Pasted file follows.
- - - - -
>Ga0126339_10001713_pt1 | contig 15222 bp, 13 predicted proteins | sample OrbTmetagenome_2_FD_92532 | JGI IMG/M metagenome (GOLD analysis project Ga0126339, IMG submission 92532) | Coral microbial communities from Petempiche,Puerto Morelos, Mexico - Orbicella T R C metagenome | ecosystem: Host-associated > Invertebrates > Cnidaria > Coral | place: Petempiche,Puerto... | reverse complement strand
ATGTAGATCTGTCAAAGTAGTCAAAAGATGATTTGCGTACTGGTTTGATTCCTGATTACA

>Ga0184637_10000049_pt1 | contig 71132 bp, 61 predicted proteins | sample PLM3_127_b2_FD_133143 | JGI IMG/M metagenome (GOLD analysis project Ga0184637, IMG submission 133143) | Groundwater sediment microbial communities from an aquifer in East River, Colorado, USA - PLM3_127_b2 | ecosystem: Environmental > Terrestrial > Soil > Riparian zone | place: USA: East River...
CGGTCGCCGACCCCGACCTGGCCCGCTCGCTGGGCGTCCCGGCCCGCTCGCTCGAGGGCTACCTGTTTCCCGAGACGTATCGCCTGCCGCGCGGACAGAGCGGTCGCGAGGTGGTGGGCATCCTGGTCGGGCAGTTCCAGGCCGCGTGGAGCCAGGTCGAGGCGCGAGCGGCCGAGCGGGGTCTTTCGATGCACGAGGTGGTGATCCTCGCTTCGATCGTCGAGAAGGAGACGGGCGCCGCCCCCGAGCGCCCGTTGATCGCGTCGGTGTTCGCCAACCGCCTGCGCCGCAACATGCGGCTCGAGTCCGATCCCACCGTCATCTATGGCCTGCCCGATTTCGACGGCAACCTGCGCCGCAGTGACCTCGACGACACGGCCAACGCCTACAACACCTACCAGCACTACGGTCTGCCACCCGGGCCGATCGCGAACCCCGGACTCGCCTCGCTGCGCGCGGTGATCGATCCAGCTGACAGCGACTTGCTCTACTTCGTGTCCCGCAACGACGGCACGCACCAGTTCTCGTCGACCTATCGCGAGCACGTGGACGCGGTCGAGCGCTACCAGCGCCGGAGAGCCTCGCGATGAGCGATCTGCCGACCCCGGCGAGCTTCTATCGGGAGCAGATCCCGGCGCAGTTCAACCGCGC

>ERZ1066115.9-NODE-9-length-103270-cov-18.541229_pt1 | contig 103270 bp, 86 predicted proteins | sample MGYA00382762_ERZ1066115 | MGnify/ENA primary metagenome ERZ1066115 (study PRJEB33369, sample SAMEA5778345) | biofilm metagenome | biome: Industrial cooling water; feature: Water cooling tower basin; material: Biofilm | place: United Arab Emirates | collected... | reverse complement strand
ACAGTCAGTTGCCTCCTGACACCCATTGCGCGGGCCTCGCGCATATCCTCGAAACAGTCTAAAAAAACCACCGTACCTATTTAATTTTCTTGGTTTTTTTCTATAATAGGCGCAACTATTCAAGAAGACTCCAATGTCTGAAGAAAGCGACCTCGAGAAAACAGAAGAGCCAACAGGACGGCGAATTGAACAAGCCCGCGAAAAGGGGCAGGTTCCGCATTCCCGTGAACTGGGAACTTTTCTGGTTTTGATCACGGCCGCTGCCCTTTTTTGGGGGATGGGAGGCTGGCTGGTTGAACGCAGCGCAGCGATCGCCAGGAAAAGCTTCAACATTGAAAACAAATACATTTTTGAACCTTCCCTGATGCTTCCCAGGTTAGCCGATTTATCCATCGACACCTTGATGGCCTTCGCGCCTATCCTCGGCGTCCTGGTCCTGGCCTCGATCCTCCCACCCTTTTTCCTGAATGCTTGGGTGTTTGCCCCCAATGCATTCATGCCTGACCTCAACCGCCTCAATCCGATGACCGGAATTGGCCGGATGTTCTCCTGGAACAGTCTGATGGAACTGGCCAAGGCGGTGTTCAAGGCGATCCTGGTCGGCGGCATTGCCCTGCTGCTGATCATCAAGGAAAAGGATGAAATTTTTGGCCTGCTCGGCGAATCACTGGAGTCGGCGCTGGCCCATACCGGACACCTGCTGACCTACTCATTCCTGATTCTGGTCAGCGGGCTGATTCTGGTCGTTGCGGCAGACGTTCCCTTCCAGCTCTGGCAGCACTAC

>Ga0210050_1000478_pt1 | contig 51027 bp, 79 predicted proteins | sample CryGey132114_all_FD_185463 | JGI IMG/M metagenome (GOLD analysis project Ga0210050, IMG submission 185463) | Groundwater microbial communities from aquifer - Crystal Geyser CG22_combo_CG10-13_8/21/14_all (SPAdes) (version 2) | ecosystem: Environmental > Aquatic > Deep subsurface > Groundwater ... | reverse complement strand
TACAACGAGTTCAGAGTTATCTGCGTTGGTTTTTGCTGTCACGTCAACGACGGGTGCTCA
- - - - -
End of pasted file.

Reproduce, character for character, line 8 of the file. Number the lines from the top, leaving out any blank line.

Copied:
TACAACGAGTTCAGAGTTATCTGCGTTGGTTTTTGCTGTCACGTCAACGACGGGTGCTCA